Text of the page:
Distributed into milk in rats; not known whether distributed into human milk. Also not known if the drug has any effects on the nursing infant or on milk production. Breast-feeding is not recommended.
Safety and efficacy not established in children <1 year of age.
No overall differences in safety or efficacy relative to younger adults, but increased sensitivity cannot be ruled out.
Not studied in patients with severe hepatic impairment. Reduced exposure to the drug reported in patients with mild or moderate hepatic impairment, but not of sufficient magnitude to be expected to substantially affect efficacy.
Exposure to teduglutide appears to increase with decreasing renal function.
Common Adverse Effects
Most common adverse effects (≥10%): Abdominal pain, nausea, upper respiratory tract infection, abdominal distension, injection site reaction, vomiting, fluid overload, hypersensitivity.
Interactions for Teduglutide
Does not inhibit or induce CYP isoenzymes in vitro.
No formal drug interaction studies to date.
Effects on GI Absorption of Drugs
Possible increased absorption of orally administered drugs.
Use teduglutide with caution in patients receiving oral drugs that act on the CNS, require dosage titration, or have a narrow therapeutic index; may need to adjust dosages of these drugs.
Antipsychotic agents (e.g., phenothiazines)
Possible increased CNS effects due to increased absorption
Use with caution; may need to reduce antipsychotic dosage
Possible increased CNS effects due to increased absorption; altered mental status and coma observed
Use with caution; may need to reduce benzodiazepine dosage
Absolute bioavailability is approximately 88% after sub-Q injection; bioavailability is similar following injection into abdomen, thigh, or arm.
Peak plasma concentrations attained approximately 3–5 hours following sub-Q administration in healthy individuals.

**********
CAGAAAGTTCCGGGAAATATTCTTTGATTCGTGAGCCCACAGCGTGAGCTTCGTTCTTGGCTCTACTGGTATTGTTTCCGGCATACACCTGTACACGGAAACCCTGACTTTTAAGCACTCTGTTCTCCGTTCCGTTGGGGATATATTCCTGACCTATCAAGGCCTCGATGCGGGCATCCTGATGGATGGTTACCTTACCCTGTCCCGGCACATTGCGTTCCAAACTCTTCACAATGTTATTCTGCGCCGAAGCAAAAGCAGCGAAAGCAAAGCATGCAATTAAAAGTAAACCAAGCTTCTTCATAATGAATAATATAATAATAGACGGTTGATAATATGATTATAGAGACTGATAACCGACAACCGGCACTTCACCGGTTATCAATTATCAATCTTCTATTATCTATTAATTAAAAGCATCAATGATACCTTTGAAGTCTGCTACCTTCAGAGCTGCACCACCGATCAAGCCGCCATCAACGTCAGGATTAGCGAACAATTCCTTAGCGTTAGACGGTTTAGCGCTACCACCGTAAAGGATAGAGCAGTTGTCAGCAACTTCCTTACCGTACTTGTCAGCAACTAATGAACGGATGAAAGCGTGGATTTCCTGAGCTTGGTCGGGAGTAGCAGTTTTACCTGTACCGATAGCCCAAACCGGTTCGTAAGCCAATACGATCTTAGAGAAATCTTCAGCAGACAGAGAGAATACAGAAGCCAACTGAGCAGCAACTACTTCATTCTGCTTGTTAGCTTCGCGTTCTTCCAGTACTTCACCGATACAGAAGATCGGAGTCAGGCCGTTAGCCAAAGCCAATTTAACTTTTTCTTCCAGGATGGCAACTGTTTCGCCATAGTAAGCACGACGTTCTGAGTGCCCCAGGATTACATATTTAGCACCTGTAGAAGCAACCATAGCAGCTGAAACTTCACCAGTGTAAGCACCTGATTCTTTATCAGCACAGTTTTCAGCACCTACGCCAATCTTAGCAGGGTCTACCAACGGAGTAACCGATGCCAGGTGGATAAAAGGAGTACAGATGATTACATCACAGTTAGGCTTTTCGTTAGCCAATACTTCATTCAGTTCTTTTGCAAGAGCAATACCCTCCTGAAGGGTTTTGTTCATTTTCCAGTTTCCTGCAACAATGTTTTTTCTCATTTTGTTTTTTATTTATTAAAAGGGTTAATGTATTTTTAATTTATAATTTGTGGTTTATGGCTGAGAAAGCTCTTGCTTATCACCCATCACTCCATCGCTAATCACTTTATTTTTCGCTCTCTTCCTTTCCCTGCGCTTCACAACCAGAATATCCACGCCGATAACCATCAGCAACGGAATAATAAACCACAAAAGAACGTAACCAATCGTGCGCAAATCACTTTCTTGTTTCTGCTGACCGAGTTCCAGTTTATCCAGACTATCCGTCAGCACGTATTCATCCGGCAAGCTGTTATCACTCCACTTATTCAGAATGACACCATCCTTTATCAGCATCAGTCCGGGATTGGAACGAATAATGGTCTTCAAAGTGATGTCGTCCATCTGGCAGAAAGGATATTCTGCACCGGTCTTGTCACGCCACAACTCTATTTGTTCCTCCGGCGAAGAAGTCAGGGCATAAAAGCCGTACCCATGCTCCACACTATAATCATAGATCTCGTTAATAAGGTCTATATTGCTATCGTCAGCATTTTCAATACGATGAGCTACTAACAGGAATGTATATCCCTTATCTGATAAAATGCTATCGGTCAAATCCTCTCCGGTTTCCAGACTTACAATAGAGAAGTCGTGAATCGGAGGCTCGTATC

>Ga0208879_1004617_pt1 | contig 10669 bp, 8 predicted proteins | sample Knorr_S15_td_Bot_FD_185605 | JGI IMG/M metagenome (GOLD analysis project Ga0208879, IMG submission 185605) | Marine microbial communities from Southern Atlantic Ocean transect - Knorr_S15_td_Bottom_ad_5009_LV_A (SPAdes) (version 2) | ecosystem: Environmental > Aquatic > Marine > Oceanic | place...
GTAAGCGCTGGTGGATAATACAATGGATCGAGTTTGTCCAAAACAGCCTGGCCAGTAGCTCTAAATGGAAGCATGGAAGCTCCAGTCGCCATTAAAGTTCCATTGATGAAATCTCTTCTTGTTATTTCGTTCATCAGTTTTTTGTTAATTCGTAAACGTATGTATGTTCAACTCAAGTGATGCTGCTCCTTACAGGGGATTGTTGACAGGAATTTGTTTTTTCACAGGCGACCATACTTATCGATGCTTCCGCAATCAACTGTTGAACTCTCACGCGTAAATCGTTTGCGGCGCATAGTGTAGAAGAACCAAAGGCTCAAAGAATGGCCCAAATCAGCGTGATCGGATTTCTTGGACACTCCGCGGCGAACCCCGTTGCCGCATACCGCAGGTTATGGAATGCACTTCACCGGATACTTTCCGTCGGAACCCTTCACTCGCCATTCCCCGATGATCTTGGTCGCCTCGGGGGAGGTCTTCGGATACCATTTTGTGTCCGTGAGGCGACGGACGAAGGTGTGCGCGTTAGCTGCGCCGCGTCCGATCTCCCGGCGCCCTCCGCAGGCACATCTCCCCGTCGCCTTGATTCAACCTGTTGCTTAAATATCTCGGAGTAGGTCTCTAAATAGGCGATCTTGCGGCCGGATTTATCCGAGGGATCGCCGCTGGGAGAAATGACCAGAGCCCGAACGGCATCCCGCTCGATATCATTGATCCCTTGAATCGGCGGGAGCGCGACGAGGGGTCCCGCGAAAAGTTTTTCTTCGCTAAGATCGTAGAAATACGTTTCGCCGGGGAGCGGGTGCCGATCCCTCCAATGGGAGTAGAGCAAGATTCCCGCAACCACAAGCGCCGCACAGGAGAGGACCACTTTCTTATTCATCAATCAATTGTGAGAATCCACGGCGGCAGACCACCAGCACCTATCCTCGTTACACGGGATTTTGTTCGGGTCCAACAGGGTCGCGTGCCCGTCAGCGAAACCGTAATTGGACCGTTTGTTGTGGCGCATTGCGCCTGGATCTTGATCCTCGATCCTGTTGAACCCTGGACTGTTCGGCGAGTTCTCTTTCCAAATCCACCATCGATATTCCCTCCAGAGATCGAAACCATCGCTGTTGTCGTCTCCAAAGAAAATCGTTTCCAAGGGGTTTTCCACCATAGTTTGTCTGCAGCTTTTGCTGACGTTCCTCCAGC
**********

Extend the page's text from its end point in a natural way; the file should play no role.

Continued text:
Not known whether distributed into human milk.
Not investigated in humans; expected to be degraded to small peptides and amino acids via catabolic pathways similar to those of endogenous GLP-2. Unlike GLP-2, teduglutide is resistant to degradation by dipeptidyl peptidase-4 (DPP-4).
Appears to be eliminated mainly by the kidneys.
Terminal half-life: 2 hours in healthy individuals; 1.3 hours in patients with short bowel syndrome.
In patients with moderate hepatic impairment, peak concentrations and AUC after single 20-mg dose are about 10–15% lower than values in healthy individuals.
Peak concentrations and AUC after single 10-mg dose are increased by 1.4- to 1.6-fold and 1.5- to 1.7-fold, respectively, in patients with moderate to severe renal impairment and by 2.1- and 2.6-fold, respectively, in patients with end-stage renal disease.
No age-related differences in pharmacokinetics identified in geriatric individuals compared with younger adults.
Powder for Injection
2–8°C; do not freeze.
After dispensing, vials may be stored at room temperature up to 25°C for up to 90 days.
Use reconstituted solution within 3 hours.
GLP-2, a hormone secreted from enteroendocrine L-cells located mainly in the terminal ileum and colon, promotes intestinal mucosal growth by stimulating cell proliferation and inhibiting apoptosis; has been shown to increase intestinal transit time, inhibit motility and gastric emptying, increase intestinal and portal blood flow, inhibit gastric acid secretion, increase or maintain intestinal barrier function, and enhance fluid and nutrient absorption.
Teduglutide differs from human GLP-2 by 1 amino acid substitution, which enhances receptor binding and confers resistance to degradation by DPP-4, thereby prolonging the half-life.
Teduglutide binds to and activates GLP-2 receptors located in small and large intestines, resulting in local release of mediators, including insulin-like growth factor I (IGF-I), nitric oxide, and keratinocyte growth factor (KGF).